More than 100,000 protesters congregated at Democracy Monument in Bangkok yesterday to protest Thai PM Yingluck Shiniwatra’s consideration of an amnesty bill to pardon her banned brother Thaksin Shiniwatra, the former Thai PM ousted from the country in a 2006 coup.
TedBits - Newsletter
The Department of Justice’s (DOJ) latest civil suit against Bank of America (B of A) is an embarrassment of tragic proportions on multiple dimensions. We're "only" going to explore seven of its epic fails here. The two most obvious fails (except to most of the media, which failed to mention either) are that the DOJ has once again refused to prosecute either the elite bankers or bank that committed what the DOJ describes as massive frauds and that the DOJ has refused to bring even a civil suit against the senior officers of the banks despite filing a complaint that alleges facts showing that those officers committed multiple felonies that made them wealthy by causing massive harm to others. Those two fails should have been the lead in every article about the civil suit. There are many more...
A harbinger of what will happen to the Chairsatan perhaps? Or is this just a logical response of what the "other half" of the Fed, those who demanded an end to QE by the end of 2013, think about Bernanke's latest public statement. If Dick Fisher quits next, watch out.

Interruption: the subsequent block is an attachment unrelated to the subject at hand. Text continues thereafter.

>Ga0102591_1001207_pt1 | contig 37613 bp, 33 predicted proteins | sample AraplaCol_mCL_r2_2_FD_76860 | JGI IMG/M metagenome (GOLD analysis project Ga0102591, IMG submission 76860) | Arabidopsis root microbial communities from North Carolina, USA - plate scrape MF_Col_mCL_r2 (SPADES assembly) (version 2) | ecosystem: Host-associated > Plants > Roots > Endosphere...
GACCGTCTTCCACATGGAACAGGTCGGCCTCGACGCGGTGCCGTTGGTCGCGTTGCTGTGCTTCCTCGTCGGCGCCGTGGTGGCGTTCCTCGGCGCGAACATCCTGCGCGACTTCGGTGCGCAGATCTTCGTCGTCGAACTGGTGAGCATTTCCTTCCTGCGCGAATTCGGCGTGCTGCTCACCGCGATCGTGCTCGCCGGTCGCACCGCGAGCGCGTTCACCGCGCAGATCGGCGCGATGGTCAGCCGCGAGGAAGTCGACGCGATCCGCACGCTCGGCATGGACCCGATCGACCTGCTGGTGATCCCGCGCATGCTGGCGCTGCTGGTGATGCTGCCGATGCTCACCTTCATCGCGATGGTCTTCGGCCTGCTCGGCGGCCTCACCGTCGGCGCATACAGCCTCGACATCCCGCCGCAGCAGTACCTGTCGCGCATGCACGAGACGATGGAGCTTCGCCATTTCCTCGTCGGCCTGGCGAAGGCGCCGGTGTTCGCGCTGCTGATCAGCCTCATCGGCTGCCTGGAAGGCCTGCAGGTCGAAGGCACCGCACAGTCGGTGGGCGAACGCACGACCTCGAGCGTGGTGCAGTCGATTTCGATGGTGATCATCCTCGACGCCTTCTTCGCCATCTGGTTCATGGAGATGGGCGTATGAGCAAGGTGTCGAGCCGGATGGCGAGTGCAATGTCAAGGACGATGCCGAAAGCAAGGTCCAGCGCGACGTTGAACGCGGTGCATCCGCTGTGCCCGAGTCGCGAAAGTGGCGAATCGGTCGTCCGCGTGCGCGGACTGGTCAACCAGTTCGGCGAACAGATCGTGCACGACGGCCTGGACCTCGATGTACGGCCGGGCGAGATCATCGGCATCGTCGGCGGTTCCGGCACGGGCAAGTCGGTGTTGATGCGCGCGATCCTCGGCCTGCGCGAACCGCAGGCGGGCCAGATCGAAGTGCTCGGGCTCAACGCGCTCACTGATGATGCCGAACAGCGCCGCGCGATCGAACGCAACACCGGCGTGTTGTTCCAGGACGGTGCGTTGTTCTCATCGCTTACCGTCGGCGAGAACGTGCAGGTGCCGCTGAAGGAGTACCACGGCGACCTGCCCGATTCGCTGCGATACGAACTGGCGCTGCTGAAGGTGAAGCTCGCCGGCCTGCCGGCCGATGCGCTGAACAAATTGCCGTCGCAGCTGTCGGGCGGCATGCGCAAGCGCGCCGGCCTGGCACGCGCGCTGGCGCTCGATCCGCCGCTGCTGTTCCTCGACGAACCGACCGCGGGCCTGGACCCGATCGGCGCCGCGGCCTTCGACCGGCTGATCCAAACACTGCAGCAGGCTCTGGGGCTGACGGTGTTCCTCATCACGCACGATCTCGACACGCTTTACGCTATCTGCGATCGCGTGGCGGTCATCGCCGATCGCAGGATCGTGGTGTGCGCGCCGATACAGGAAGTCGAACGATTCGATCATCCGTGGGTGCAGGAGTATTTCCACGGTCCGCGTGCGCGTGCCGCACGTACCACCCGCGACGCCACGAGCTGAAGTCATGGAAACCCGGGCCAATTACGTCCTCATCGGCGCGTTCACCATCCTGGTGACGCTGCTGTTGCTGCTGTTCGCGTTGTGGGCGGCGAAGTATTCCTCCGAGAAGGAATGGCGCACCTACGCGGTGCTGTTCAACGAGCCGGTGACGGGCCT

Whether or not you believe PMs will serve as the ultimate store of wealth as the global fiat monetary system collapses should have absolutely no bearing on making the intelligent decision to remove your financial assets from under the domain and inevitable confiscation of global bankers and their State-run tyrannies. Independence Day is a fine day to start the process of taking back our freedoms from the tyrants that rule over us.
Through most of the 20th century, America led something of a charmed life, at least when compared with the disasters endured by almost every other major country. We became the richest and most powerful nation on earth, partly due to our own achievements and partly due to the mistakes of others. The public interpreted these decades of American power and prosperity as validation of our system of government and national leadership, and the technological effectiveness of our domestic propaganda machinery - our own American Pravda - has heightened this effect. Author James Bovard has described our society as an “attention deficit democracy,” and the speed with which important events are forgotten once the media loses interest might surprise George Orwell.